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Tool Test: Bandsaws Twinsburg OH

If you stop it (which is very easy to do on an underpowered machine), you get a nasty bump. On a 1-hp saw, you must proceed very slowly when resawing and pay a lot of attention to how the motor is performing. Resawing is easier on a 1-1/2-hp saw, for boards up to 6-in. wide. Beyond that, you want 2, 2-1/2 or even 3 hp —the more, the better.

The Home Depot
(330)908-1300
8211 Macedonia Commons
Macedonia, OH
Hours
Mon-Sat: 6:00am-10:00pm
Sun: 8:00am-8:00pm

Woodcraft - Cleveland, OH
(440) 232-7979
22745 Rockside Road
Bedford, OH

Data Provided by:
The Home Depot
(216)581-6611
21000 Libby Rd
Maple Heights, OH
Hours
Mon-Sat: 6:00am-10:00pm
Sun: 8:00am-8:00pm

The Home Depot
(216)297-1303
3460 Mayfield Rd
Cleveland Heights, OH
Hours
Mon-Sat: 6:00am-10:00pm
Sun: 8:00am-8:00pm

The Home Depot
(216)741-6123
3355 Steelyard Drive
Cleveland, OH
Hours
Mon-Sat: 6:00am-10:00pm
Sun: 8:00am-8:00pm

The Home Depot
(330)562-6000
18800 N Market Pl Drive
Aurora, OH
Hours
Mon-Sat: 6:00am-10:00pm
Sun: 8:00am-8:00pm

The Home Depot
(330)422-0401
9585 State Route 14
Streetsboro, OH
Hours
Mon-Sat: 6:00am-10:00pm
Sun: 8:00am-8:00pm

The Home Depot
(330)922-3448
325 Howe Ave
Cuyahoga Falls, OH
Hours
Mon-Sat: 6:00am-10:00pm
Sun: 8:00am-8:00pm

The Home Depot
(440)895-4420
21669 Center Ridge Rd
Rocky River, OH
Hours
Mon-Thur: 7:00am-9:00pm
Fri-Sat: 7:00am-10:00pm
Sun: 8:00am-8:00pm

The Home Depot
(330)670-0988
4066 Medina Rd
Fairlawn, OH
Hours
Mon-Sat: 6:00am-10:00pm
Sun: 8:00am-8:00pm

Data Provided by:

Tool Test: Bandsaws

Tool Test Bandsaws



Same song, second verse. In our last issue,  we tested 19 bandsaws that each cost less than $1,000 (AW #110, October 2004). This time, we're looking at the heavyweights in this class: saws that cost from $1,000 to $1,500. What you get is more power, larger capacity, a super-stiff frame and huge wheels that can easily take wide blades. The difference between this group and the last is comparable to the difference between a contractor's and a cabinet saw. Both will get the job done, but under tough circumstances, the bigger machine gives better results and is a lot more satisfying to operate. It can be a precision tool one day, a small lumber mill the next.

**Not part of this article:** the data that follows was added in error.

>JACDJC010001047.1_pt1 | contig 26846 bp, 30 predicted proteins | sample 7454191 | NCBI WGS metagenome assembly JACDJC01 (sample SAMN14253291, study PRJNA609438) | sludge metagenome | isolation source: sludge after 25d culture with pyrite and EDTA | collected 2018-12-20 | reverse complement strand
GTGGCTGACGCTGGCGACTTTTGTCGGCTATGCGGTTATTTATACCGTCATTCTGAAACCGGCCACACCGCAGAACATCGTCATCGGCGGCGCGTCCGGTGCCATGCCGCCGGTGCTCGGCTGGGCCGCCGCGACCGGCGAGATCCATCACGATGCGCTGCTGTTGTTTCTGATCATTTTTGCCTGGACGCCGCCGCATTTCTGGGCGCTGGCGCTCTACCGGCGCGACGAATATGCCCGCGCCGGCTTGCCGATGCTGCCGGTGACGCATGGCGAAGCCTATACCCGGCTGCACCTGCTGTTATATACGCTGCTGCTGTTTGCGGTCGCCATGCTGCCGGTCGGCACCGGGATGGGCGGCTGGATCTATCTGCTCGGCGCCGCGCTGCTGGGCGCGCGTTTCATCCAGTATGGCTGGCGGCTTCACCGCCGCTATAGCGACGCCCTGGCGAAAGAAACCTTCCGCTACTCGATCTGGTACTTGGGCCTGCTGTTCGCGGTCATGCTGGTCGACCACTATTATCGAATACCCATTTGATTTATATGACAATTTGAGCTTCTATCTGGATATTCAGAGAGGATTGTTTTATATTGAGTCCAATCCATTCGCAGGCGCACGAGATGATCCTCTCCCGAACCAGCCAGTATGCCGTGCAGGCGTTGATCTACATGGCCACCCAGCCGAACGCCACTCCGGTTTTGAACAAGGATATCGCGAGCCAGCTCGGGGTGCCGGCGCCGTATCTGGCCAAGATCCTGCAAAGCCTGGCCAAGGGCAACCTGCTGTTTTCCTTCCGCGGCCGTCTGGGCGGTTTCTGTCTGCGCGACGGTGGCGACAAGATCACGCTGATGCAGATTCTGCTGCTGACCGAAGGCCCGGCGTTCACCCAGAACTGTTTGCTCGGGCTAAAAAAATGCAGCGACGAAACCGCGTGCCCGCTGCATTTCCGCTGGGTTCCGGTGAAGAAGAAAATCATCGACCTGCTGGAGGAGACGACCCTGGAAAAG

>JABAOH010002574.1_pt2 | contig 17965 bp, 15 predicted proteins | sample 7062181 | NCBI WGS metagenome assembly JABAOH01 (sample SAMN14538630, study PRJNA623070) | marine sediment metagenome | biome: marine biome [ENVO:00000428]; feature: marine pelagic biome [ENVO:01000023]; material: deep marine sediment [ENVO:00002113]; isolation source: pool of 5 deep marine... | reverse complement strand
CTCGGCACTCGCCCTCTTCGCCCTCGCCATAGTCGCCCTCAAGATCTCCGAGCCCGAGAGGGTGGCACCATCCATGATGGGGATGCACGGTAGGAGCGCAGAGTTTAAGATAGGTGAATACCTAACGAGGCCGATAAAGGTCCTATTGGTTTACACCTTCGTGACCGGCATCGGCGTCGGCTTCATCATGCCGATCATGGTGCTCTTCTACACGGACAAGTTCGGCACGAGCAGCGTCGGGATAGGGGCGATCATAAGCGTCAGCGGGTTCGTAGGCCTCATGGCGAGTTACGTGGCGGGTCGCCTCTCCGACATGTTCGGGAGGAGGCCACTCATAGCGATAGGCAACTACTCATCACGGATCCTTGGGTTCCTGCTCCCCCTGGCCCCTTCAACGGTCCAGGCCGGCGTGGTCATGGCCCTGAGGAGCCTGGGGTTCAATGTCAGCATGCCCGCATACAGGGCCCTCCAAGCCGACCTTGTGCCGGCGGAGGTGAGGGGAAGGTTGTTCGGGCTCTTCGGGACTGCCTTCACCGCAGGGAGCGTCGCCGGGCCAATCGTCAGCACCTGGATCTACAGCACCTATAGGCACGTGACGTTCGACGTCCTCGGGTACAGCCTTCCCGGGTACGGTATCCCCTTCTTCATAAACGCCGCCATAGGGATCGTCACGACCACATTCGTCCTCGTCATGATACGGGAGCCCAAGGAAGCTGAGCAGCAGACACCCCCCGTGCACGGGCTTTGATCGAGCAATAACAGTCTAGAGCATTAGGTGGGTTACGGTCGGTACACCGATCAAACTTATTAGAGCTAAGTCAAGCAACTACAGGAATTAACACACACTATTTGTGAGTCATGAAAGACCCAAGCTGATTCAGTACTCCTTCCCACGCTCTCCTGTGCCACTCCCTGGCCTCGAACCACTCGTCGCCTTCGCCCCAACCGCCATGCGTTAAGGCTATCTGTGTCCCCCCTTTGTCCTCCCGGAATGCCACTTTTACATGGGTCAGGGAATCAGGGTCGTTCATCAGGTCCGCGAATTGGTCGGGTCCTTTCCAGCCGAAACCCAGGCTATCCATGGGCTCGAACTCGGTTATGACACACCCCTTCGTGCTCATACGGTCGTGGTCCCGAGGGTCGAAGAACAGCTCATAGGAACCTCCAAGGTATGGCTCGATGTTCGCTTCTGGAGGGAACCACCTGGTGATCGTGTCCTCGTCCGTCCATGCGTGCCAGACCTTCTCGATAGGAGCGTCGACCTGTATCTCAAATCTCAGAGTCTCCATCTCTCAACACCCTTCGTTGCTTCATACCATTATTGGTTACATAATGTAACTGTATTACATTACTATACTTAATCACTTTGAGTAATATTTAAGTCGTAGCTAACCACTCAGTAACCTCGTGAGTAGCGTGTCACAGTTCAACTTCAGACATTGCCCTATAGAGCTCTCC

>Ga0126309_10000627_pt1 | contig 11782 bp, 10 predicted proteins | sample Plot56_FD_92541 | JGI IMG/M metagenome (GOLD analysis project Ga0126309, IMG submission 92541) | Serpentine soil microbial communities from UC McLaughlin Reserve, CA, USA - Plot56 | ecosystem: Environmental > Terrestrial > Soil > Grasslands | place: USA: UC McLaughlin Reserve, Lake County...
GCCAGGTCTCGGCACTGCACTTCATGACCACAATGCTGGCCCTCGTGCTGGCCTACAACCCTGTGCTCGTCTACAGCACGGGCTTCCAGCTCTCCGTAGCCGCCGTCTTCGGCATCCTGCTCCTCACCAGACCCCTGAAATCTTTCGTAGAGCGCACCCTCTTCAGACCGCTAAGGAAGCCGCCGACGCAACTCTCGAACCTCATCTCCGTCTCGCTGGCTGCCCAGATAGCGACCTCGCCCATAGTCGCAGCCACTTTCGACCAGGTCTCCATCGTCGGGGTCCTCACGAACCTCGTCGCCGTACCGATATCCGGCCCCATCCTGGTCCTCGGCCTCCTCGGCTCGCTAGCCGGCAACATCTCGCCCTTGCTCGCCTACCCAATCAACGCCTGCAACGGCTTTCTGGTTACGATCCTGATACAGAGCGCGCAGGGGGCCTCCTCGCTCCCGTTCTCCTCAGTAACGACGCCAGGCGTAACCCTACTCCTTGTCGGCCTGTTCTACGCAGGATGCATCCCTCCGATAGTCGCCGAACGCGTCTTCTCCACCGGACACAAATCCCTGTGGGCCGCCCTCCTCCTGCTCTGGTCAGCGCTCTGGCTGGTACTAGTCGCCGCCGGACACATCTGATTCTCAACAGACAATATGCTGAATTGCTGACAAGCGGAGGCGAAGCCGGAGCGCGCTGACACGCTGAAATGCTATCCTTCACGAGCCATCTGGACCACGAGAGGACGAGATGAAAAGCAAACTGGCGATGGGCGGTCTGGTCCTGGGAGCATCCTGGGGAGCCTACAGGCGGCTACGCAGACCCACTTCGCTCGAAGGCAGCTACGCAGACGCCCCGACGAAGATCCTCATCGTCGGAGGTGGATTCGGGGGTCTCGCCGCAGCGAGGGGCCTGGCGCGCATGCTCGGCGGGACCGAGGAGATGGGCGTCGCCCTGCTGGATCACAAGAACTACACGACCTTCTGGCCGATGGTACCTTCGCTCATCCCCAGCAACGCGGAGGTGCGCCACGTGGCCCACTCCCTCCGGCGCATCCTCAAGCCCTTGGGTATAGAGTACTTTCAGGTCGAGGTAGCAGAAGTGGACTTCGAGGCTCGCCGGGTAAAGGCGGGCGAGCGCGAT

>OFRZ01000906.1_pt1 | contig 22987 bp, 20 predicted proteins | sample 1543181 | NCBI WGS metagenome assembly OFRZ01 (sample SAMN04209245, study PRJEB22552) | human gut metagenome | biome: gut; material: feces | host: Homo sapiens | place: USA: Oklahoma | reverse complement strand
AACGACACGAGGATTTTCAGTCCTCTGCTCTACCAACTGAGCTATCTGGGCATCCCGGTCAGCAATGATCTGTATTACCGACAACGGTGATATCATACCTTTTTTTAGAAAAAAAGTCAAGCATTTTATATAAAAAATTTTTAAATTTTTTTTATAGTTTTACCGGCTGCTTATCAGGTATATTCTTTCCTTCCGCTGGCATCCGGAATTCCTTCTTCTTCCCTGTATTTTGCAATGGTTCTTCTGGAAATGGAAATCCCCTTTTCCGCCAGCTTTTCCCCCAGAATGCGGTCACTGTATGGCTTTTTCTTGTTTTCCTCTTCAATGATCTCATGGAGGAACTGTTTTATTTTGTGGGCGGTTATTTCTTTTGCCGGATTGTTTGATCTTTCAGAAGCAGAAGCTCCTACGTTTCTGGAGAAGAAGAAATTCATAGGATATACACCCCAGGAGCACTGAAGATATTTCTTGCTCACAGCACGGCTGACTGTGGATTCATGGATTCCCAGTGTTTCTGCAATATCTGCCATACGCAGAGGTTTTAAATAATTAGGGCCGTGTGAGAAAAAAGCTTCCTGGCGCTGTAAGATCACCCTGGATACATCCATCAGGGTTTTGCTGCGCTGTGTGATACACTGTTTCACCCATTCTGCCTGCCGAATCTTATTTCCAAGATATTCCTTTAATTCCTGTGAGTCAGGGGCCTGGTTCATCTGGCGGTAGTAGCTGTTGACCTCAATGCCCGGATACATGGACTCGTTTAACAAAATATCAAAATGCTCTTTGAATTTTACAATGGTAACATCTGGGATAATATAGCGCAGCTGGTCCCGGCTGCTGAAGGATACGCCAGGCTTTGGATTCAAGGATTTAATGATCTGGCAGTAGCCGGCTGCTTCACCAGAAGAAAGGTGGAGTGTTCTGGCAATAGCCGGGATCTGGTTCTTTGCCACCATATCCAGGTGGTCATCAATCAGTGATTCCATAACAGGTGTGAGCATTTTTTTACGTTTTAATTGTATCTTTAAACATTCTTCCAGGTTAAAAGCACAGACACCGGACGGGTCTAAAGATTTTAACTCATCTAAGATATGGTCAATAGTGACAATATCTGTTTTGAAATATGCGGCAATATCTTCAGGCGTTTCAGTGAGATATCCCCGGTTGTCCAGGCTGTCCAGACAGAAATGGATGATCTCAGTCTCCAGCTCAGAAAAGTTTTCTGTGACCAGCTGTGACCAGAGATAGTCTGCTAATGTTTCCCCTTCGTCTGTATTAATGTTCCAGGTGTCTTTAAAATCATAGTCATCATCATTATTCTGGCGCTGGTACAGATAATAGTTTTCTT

Features 

Power
You simply can't have too much power in a bandsaw. For cutting wood under 2 in. thick, a 1-hp motor is plenty. But one of the really useful things you can do with a bandsaw is to stand a board on edge and split it into two matched halves for panels or tops. You can also save money by sawing thick wood into thinner pieces for drawer sides and jewelry boxes, for example. Either operation is called resawing, and doing it well requires lots of power. A smooth, consistent feed rate is the key to resawing success. If you slow the blade, it wanders. If you stop it (which is very easy to do on an underpowered machine), you get a nasty bump. On a 1-hp saw, you must proceed very slowly when resawing and pay a lot of attention to how the motor is performing. Resawing is easier on a 1-1/2-hp saw, for boards up to 6-in. wide. Beyond that, you want 2, 2-1/2 or even 3 hp —the more, the better. The kerf of a wide blade can be up to 50 percent thicker than the kerf of a narrow blade. Removing that extra wood requires plenty of muscle.



PHOTO 1:

Rock the upper wheel of a large bandsaw. It should barely budge. That's the first of three easy tests that say a lot about a bandsaw's construction. Play in the upper wheel is caused by the sliding mechanism that tensions and tilts the wheel, not by a poor bearing.

 

PHOTO 2:
Push the guide post. It, too, should barely move. After all, the post holds the guides that steady the blade. Excessive play here is usually caused by the rack-and-pinion mechanism that raises and lowers the guides and by flex in the upper wheel housing.

Rigidity
A bandsaw is a hands-on machine, like a lathe. You can feel right through your fingertips how the machine is performing. If it shakes and vibrates, you naturally tense up and have a hard time holding to a fine line. If your bandsaw runs smoothly, it's heaven. In this price range, we expect a saw to be very solidly built. We can overlook some vibration in an inexpensive saw, but who can accept a rough ride in a Mercedes? We carried out three simple tests that tell a lot about how well a saw is built and performs.

Click here to read the rest of the article from American Woodworker